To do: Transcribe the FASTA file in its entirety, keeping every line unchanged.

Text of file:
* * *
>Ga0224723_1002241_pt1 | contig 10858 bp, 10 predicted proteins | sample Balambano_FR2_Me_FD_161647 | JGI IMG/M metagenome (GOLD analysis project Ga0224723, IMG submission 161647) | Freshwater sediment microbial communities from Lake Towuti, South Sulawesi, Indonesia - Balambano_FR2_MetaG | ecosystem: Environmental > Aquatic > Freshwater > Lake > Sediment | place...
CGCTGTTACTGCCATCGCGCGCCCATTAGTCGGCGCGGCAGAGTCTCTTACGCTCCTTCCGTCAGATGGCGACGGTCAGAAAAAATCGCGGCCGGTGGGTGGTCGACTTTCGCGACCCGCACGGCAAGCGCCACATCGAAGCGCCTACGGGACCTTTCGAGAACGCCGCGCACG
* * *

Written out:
>Ga0224723_1002241_pt1 | contig 10858 bp, 10 predicted proteins | sample Balambano_FR2_Me_FD_161647 | JGI IMG/M metagenome (GOLD analysis project Ga0224723, IMG submission 161647) | Freshwater sediment microbial communities from Lake Towuti, South Sulawesi, Indonesia - Balambano_FR2_MetaG | ecosystem: Environmental > Aquatic > Freshwater > Lake > Sediment | place...
CGCTGTTACTGCCATCGCGCGCCCATTAGTCGGCGCGGCAGAGTCTCTTACGCTCCTTCCGTCAGATGGCGACGGTCAGAAAAAATCGCGGCCGGTGGGTGGTCGACTTTCGCGACCCGCACGGCAAGCGCCACATCGAAGCGCCTACGGGACCTTTCGAGAACGCCGCGCACG